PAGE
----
Facebook Announces $15 Minimum Wage, 15 Paid Days Off
It’s a good day to be a Facebook contractor. The company just announced that they were raising their minimum wage to $15 an hour, and giving contractors at least 15 paid days off to be used for vacation, sick leave, or holidays.
As Facebook COO Sheryl Sandberg explained:
Today, I am pleased to announce that we are implementing a new set of standards on benefits for contractors and vendors who support Facebook in the US and do a substantial amount of work with us. These benefits include a $15 minimum wage, minimum 15 paid days off for holidays, sick time and vacation, and for those workers who don’t receive paid parental leave, a $4,000 new child benefit for new parents. This will give both women and men the flexibility to take paid parental leave, an important step for stronger families and healthier children.
It is interesting to hear Facebook use the word “contractor” instead of “employee;” ThinkProgress clarifies that these are “third-party contract employees” who include “contract employees who work as cooks, janitors, security guards and other support staff at Facebook’s headquarters in Menlo Park, California.” Facebook plans to expand these benefits to cover contractors at its other campuses as well.
Now, let’s just get it out of the way: 15 days off including holidays isn’t that much. $4,000 for workers who don’t receive paid parental leave isn’t that much either; at a $15/hr, 40-hour workweek, that comes to six-and-a-half weeks of parental leave, if you want to think of it that way. (Did you see the Last Week Tonight video about America’s lack of decent parental leave? Go watch that.)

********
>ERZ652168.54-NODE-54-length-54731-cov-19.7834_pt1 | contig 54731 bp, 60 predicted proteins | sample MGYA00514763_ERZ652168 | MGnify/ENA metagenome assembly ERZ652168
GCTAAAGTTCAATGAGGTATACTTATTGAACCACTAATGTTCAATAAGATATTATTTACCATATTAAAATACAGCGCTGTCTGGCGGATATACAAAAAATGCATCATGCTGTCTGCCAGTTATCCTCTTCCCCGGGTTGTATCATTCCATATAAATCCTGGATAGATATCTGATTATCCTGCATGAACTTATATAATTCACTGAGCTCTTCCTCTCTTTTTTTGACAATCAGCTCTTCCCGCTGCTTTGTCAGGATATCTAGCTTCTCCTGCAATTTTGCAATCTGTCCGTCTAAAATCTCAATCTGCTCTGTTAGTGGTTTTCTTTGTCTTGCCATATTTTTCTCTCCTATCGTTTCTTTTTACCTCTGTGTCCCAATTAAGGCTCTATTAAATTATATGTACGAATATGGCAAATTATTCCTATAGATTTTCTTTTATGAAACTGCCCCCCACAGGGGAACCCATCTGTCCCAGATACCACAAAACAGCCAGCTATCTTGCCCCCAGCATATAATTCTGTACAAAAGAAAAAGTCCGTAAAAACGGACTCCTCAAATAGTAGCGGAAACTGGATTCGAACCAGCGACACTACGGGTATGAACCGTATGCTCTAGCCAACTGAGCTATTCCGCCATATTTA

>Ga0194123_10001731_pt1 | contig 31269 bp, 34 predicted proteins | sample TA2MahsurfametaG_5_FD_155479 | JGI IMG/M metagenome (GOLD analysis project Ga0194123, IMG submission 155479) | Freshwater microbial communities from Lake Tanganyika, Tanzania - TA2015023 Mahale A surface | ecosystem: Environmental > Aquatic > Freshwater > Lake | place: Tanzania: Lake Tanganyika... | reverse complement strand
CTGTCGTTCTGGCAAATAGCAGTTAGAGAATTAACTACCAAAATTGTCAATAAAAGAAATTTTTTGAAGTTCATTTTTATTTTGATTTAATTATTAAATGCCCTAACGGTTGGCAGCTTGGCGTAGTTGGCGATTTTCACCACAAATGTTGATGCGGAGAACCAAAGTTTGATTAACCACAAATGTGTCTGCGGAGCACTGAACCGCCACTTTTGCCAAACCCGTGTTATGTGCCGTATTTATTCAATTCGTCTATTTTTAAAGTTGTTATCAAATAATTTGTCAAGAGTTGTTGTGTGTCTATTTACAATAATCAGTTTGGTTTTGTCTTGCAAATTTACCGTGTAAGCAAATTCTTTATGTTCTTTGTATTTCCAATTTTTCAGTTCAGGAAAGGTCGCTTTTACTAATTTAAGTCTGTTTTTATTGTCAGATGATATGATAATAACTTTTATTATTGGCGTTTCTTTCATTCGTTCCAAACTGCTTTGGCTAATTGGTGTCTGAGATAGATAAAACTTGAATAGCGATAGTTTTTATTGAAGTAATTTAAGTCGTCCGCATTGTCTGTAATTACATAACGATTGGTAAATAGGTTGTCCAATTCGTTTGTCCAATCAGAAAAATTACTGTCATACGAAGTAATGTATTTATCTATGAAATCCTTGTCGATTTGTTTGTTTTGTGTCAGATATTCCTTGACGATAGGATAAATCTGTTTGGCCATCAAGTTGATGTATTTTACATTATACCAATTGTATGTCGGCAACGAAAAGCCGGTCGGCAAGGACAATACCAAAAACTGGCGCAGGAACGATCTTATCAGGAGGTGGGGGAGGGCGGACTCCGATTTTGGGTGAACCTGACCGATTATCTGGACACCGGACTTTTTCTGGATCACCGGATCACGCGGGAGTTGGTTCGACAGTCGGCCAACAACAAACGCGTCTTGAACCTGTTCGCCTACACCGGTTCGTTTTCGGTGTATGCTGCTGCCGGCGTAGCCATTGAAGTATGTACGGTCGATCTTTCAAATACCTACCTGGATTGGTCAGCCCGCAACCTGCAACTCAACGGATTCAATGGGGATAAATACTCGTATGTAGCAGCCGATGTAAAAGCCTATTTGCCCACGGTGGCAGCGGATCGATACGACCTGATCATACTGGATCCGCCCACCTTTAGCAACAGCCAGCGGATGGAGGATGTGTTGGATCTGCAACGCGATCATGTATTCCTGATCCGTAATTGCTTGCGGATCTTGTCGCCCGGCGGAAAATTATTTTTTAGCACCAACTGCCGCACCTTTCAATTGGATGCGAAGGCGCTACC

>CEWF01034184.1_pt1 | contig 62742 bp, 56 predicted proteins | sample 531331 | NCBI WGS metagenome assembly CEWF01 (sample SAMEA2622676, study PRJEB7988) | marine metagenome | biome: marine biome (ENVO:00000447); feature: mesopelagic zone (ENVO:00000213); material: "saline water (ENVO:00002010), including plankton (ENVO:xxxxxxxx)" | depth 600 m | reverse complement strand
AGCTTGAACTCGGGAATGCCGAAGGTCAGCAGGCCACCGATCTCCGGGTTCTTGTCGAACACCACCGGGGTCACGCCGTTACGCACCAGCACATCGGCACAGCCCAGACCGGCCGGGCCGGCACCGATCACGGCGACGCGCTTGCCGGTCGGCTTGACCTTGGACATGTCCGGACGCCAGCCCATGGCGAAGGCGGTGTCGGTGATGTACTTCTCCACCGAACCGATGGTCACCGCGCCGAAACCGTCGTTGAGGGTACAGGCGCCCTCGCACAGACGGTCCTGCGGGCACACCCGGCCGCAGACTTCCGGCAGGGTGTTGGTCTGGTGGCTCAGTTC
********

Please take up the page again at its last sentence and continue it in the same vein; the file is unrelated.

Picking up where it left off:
But that just means that whatever Facebook had before was worse! This is an improvement!
I’m suddenly curious about the median rent in Menlo Park. If only there were an interactive chart that listed median rents by county… okay, I looked it up, and median rent in San Mateo County is $1,432/month. A person earning $15/hr for 40 hours/week in a five-week month will be making $3,000 pre-tax and could be spending 48 percent of their pre-tax income on rent. Let’s hope there’s another wage-earner in the household.
There’s one more point worth noting about this minimum wage increase, and it’s that Facebook isn’t going to be the company paying for it, long-term. When Sandberg writes “imposing a new set of standards on benefits,” she means “making our third-party contractors/vendors increase their benefits, or lose Facebook as a client.” ThinkProgress reports that “Facebook will also absorb extra costs from the new program until contract companies can meet the new standards,” but still. The third-party companies are doing the real work here and Facebook is getting the credit!
As conflicted as I am about these benefits that are okay-but-not-GREAT, I am still happy that one more company has decided to raise their minimum wage (or to pressure other companies into increasing their minimum wage). Facebook, I’ll click the like button on this one.
Photo credit: Austin